So she came in on Friday and she came in with her sister. And of course they were, you know, very upset in shock, fearful all of that. And I really just fell in love with them. This is a young woman, you know, there was just, you fall in love with your patients all the time. And I remember, you know, wanting to really, you know, help them to reduce their fear and whatever else I could do to make this a better experience, what they were going through. And at the end on. So I had her Friday, Saturday, and Sunday, and on the end of Saturday’s shift, I remember moving her from her bedside Kubo to her bed, which was just a turn and pivot. And she was out of breath. She was short of breath, and that was something with this totally new finding.
Speaker 5 (18:33):
And I remember sitting her on the bed and just having her become, you know, stay still for a minute. Do you want some oxygen? She said, no, but we both took in, in that moment that something was happening here. That was really big that we weren’t quite sure what that was, but this was an atypical finding, well, let me just go to on Sunday, they had turned out that she found that she had had a blood clot. She blew a blood clot to her lung, pulmonary Bolly. That is not a good thing. And we’ll call her Mary area. And I remember that day, Sunday being fragmented on the, you know, the scheduled, hospital’s a little fragmented it’s Sunday, the doctors come in, it’s a little different. Um, and I remember when that doctor came in to do round, she said, what is happening? What is happening here?
Speaker 5 (19:18):
And I, you know, we said she has a pulmonary ly and the doctor was, you know, obviously really upset. And I remember walking in the room with the doctor because I had that habit as a nurse to go in D rounds with the doctor. So I could hear exactly what the doctor saying to the patient. So I could make sure that the patient fully understood that and all of that. So I remember walking through the door of that hospital room to Mary, with the doctor. And as we walked through that door, Mary said to the doctor, I just wanna thank you for everything you’ve done for me. And I remember turning and looking at the doctor’s face and tears were streaming down her face. And in essence, looking back on it, Mary was telling us that she was gonna die before any of us called it.
Speaker 5 (20:01):
Well, I remember then going out into the nurse’s station and the doctor was like, we have to do something. We have to do something, you know, what can we do? And there’s nothing you can do at this point because her blood counts from the chemotherapy were all low. She had no cloting factors. The only thing you could think of doing was putting IV, uh, blood thinners and to try and break up that clot. She would’ve bled out. It doesn’t, it’s not, it’s just, it wasn’t gonna work. There was nothing that we could do. So there was a lot that happened in that window period from that afternoon to, um, that nighttime one was that she had one son that was 12 years old that, you know, I had to ask her, does she want her son to come to the hospital? And it was a, I remember it was a really big thing. Her sister could not believe I was even suggesting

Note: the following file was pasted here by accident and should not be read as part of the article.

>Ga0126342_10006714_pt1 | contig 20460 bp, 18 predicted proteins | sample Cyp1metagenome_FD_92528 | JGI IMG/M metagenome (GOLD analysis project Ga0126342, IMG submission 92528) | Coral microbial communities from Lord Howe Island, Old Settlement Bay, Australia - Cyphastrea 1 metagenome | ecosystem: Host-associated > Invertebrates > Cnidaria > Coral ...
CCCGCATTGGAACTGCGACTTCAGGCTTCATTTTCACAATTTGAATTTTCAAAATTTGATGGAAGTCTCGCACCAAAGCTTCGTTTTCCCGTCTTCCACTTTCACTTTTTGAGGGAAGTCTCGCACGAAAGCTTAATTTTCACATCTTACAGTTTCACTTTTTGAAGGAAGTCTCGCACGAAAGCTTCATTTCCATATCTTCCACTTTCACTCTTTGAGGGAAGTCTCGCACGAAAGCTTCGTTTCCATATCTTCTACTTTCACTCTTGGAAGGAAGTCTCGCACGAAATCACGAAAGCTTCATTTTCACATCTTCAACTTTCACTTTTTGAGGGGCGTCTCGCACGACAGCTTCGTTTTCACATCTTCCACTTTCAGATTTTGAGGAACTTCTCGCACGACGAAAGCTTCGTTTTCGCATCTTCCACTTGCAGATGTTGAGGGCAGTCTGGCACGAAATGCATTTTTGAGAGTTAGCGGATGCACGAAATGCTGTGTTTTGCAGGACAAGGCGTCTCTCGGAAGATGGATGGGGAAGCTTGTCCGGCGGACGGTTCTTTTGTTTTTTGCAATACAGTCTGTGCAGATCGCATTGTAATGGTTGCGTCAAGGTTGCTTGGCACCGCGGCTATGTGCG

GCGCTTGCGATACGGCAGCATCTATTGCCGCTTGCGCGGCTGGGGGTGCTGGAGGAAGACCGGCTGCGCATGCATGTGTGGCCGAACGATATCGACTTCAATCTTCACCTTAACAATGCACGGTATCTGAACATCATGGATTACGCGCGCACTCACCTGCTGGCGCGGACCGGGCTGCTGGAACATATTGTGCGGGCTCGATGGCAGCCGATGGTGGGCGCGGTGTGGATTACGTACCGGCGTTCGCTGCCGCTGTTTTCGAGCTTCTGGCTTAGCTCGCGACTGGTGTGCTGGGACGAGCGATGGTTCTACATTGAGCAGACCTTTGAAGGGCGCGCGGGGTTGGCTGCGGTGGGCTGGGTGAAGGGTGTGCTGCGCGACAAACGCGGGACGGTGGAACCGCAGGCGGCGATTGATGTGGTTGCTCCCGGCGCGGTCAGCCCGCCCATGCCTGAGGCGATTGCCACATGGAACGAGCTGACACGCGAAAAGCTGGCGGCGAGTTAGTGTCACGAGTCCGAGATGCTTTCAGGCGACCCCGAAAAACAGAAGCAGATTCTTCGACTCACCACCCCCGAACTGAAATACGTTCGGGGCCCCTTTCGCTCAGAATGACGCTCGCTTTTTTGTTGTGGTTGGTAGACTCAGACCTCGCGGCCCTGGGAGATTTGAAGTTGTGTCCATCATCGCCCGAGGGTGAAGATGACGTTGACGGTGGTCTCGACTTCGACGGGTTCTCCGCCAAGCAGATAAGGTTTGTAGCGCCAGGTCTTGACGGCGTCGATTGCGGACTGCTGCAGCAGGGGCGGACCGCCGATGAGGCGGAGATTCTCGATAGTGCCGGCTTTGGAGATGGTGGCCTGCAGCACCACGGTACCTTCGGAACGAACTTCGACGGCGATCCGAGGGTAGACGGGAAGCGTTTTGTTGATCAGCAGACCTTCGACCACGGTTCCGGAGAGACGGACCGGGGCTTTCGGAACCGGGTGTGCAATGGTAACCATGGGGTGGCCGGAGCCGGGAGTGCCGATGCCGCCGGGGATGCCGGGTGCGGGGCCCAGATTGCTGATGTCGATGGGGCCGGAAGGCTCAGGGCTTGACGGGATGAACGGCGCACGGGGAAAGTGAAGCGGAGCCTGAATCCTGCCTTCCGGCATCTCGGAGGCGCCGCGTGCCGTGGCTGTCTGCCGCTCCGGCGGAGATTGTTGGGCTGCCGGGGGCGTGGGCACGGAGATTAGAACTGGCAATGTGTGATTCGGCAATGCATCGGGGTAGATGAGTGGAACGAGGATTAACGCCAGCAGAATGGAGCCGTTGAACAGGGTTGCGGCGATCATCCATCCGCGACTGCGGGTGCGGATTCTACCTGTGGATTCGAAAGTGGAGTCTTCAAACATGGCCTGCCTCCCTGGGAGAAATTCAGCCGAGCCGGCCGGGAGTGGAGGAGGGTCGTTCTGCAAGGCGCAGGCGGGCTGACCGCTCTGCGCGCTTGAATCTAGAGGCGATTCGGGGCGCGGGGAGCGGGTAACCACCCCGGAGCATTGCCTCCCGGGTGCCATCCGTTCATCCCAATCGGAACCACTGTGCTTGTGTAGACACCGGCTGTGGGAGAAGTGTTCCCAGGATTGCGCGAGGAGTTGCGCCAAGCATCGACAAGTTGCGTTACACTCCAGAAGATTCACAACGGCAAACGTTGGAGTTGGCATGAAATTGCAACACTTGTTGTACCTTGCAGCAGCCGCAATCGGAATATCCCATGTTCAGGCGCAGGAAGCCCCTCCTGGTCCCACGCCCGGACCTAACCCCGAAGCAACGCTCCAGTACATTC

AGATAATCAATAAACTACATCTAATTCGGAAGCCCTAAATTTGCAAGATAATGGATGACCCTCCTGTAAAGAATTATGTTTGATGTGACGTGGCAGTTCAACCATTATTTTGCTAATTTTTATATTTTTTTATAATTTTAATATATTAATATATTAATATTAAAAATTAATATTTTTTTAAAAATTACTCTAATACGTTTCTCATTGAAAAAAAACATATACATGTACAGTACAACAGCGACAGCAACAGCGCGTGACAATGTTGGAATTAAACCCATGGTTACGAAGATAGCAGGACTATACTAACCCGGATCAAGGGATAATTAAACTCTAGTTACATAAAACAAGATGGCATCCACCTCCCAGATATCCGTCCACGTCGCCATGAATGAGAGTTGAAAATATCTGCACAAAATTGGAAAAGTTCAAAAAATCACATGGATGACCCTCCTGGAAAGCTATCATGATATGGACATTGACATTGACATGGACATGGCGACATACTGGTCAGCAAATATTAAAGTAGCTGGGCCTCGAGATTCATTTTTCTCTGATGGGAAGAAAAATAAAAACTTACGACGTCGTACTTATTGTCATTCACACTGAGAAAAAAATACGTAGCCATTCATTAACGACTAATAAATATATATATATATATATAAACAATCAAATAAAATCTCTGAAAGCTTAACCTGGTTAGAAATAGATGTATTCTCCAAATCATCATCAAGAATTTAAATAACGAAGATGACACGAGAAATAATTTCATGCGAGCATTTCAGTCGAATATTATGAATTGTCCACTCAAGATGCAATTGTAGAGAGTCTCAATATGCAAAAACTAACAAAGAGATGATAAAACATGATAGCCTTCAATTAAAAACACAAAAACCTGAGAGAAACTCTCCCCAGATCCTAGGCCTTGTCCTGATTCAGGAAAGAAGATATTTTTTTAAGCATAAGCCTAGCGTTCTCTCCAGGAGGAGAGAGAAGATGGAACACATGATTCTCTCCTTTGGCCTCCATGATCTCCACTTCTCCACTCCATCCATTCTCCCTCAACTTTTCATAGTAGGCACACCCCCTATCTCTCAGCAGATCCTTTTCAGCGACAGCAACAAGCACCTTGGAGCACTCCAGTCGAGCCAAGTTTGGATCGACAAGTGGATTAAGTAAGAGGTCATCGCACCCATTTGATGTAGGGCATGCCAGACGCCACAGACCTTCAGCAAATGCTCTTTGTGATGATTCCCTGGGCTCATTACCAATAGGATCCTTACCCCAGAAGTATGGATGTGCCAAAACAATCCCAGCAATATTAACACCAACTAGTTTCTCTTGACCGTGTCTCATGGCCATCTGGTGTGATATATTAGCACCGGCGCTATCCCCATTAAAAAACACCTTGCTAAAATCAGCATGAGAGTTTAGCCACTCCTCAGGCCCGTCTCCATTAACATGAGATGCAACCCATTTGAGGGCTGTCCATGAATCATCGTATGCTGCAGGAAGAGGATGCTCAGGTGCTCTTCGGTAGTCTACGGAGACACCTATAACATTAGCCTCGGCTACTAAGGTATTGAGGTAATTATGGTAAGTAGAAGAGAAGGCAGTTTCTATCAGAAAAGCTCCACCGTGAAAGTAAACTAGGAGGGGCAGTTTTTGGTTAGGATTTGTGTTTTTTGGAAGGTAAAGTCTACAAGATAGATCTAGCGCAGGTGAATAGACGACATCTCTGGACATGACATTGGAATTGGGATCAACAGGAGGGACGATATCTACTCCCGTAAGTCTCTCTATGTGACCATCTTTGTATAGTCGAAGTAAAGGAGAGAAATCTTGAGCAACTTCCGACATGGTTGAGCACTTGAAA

Speaker 6 (20:46):
This, how dare me suggest this, but let’s go into a grounded heart center right now. If you were a 12 year old child who was told that your mother went into the hospital, cuz she broke her hip. And the next thing you were told is that she had died. What would that be like? What would that be like? So this was the last opportunity and I’m not gonna tell anyone what they should ever do, but I’m also going to make sure that I support you in choices. And she thought about it and she did want her son to come and he did come and it was very emotional and very intense, but really beautiful at the same time, they got to have their time together. So this is what I wanna share with you about the end of this story at about 11 o’clock that night, they told me that Mary woke up from a nap and said, get my sister.
Speaker 6 (21:40):
I’m transitioning with all of the excitement that you would’ve told an eight year old child you’re going to Disney world. And I don’t even know at that time in my journey that I even knew the world transition. She’s like, get my sister I’m transitioning. So the nurse went out to the, uh, lounge where the sister was and said, you know, your sister wants to see you brought in her sister to the room. And she goes, I’m transitioning again with all the excitement of telling an eight year old child, you’re going to Disney world. So I wanna ask you this. What did Mary see? And what did she know that gave her not only so much peace, but excitement into the next phase of her journey.
Speaker 6 (22:21):
Now I will share with you that when you are honored and privileged to be a part of a end of life like that and, and have the ability to be the recipient of people sharing what’s happening next, and even that energy that you feel in the room, you will never ever be afraid of end of life. Again, it will change your whole entire life. So I am here on a platform with dually givers and with my background to share everything that I know in this space, in the hopes to help empower, to help people who are suffering from grief and also to inspire you about the much bigger picture of this life’s journey, powerful stuff. So again, what if we somehow in the last a hundred years picked up these false belief systems and have this entirely wrong. It’s time to get it right. My name is Susan O’Brien. This was asked AAD, doula, please leave any of your comments below. I will answer them. And please again, leave a review. I’d love to hear what you think about the podcast. Thank you so very much. We are in this together and let’s make it a beautiful world for every person in it. I love you guys have a great day.